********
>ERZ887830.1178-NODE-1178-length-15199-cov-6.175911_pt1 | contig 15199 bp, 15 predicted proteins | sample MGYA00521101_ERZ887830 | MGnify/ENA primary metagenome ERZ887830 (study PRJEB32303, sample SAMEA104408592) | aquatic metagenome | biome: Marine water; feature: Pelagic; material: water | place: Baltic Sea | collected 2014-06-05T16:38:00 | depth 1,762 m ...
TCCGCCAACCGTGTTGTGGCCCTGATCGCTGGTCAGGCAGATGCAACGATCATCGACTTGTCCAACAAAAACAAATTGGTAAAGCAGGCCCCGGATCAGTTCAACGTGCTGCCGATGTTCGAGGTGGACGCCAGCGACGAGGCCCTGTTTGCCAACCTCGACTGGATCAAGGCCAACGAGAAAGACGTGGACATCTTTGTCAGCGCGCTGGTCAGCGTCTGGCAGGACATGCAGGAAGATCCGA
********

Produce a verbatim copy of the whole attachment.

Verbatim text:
>ERZ887830.1178-NODE-1178-length-15199-cov-6.175911_pt1 | contig 15199 bp, 15 predicted proteins | sample MGYA00521101_ERZ887830 | MGnify/ENA primary metagenome ERZ887830 (study PRJEB32303, sample SAMEA104408592) | aquatic metagenome | biome: Marine water; feature: Pelagic; material: water | place: Baltic Sea | collected 2014-06-05T16:38:00 | depth 1,762 m ...
TCCGCCAACCGTGTTGTGGCCCTGATCGCTGGTCAGGCAGATGCAACGATCATCGACTTGTCCAACAAAAACAAATTGGTAAAGCAGGCCCCGGATCAGTTCAACGTGCTGCCGATGTTCGAGGTGGACGCCAGCGACGAGGCCCTGTTTGCCAACCTCGACTGGATCAAGGCCAACGAGAAAGACGTGGACATCTTTGTCAGCGCGCTGGTCAGCGTCTGGCAGGACATGCAGGAAGATCCGA